Mob Rule Replaces Rule of Law
Politicians who want to challenge the blasphemy law are routinely killed or intimidated, making the government keen to pursue – rather than curtail – the blasphemy laws. Taseer's assassin was lauded not just by radicals, but by those who would be expected to oppose mob "justice": lawyers.
The ordeal of Rimsha Masih, a Pakistani Christian arrested on charges of blasphemy, is far from over. In Pakistan, an allegation of blasphemy can be enough to result in the accused being killed even in the absence of a trial or evidence.
Masih, age fourteen, was charged under Pakistan's notoriously draconian blasphemy laws with burning a copy of the Quran, and held for three weeks in Rawalpindi prison.
There are serious flaws in the case against Masih. Not only is she a minor, but there are also reports that she has learning difficulties and is not of full mental capacity. To complicate the matter further, a local imam has also been arrested over claims that he framed the girl due to an ongoing dispute with her family.
Despite this, blasphemy allegations continue to elicit such passions in Pakistan that authorities could not risk sending Masih home; and a number of her neighbours, fearing reprisals after mosques disclosed her address, have fled their village.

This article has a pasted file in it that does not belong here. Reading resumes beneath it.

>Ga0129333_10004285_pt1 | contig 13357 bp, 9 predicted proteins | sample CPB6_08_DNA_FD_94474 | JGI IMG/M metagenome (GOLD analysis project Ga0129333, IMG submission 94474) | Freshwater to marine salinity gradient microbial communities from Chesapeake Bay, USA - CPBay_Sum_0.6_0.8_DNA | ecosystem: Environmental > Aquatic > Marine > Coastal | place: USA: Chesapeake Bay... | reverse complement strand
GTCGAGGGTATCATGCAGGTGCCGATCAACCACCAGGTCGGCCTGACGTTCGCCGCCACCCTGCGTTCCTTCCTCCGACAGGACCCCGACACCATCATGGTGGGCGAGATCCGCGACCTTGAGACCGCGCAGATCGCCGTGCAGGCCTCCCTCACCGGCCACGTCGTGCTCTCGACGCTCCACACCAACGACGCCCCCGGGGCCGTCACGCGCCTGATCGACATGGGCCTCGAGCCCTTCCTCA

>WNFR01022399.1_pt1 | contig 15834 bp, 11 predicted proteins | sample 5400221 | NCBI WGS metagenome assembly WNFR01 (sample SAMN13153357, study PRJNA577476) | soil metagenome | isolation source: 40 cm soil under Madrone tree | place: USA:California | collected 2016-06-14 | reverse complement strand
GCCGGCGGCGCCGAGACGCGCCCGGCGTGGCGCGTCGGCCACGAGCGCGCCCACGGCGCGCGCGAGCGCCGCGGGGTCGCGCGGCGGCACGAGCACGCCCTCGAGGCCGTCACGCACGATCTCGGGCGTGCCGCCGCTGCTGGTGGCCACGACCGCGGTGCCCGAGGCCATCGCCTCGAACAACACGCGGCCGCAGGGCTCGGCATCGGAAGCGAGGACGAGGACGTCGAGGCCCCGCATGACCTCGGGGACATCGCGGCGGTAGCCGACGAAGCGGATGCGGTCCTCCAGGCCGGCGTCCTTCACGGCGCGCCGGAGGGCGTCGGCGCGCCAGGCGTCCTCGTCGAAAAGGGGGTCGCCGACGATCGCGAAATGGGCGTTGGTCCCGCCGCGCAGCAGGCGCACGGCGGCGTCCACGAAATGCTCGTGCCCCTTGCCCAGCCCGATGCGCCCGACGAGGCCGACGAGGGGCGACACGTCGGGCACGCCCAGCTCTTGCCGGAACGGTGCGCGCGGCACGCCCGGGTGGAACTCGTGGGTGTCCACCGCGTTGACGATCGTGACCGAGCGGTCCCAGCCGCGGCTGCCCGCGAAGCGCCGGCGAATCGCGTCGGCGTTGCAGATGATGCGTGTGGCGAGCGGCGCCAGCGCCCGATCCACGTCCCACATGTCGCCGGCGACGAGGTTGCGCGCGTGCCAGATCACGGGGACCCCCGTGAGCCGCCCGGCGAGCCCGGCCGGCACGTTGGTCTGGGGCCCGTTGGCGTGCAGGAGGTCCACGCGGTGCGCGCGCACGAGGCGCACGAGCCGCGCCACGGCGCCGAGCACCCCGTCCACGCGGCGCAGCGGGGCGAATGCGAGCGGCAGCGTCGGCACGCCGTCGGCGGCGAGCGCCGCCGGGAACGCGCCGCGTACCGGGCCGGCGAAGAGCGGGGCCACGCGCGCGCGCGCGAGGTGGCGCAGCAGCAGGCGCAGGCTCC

Blasphemy is such as contentious issue that despite being released on bail, Masih had to be taken by an armoured vehicle to a military helicopter and then transported to an undisclosed location where she is currently in hiding. Police fear that if Masih is allowed to return to her village, a vigilante mob would attack her.
These fears are not unfounded. A lawyer for the prosecution warned that if Masih were not convicted, such a scenario was likely. Last year the governor of the Punjab, Salman Taseer, was shot dead for merely suggesting the blasphemy laws should be changed. Weeks after Taseer's assassination Shahbaz Bhatti, a Catholic who was Pakistan's only Christian member of the Cabinet, and who opposed the blasphemy laws, was also murdered.
Far from causing revulsion, these assassinations were largely welcomed by militant groups and their supporters. Taseer's assassin was lauded not just by radicals, but by those who would be expected to oppose mob "justice": lawyers. Instead of being outraged, the young lawyers association of the Punjab offered to defend Taseer's killer pro bono.
Minorities, being subject to almost half of all prosecutions under the law despite comprising about only 3% of the overall population, have particularly suffered under Pakistan's blasphemy law, which is drafted in broad terms and states:
B – Whoever wilfully defiles, damages or desecrates a copy of the Holy Qur'an or of an extract therefrom or uses it in any derogatory manner or for any unlawful purpose shall be punishable with imprisonment for life.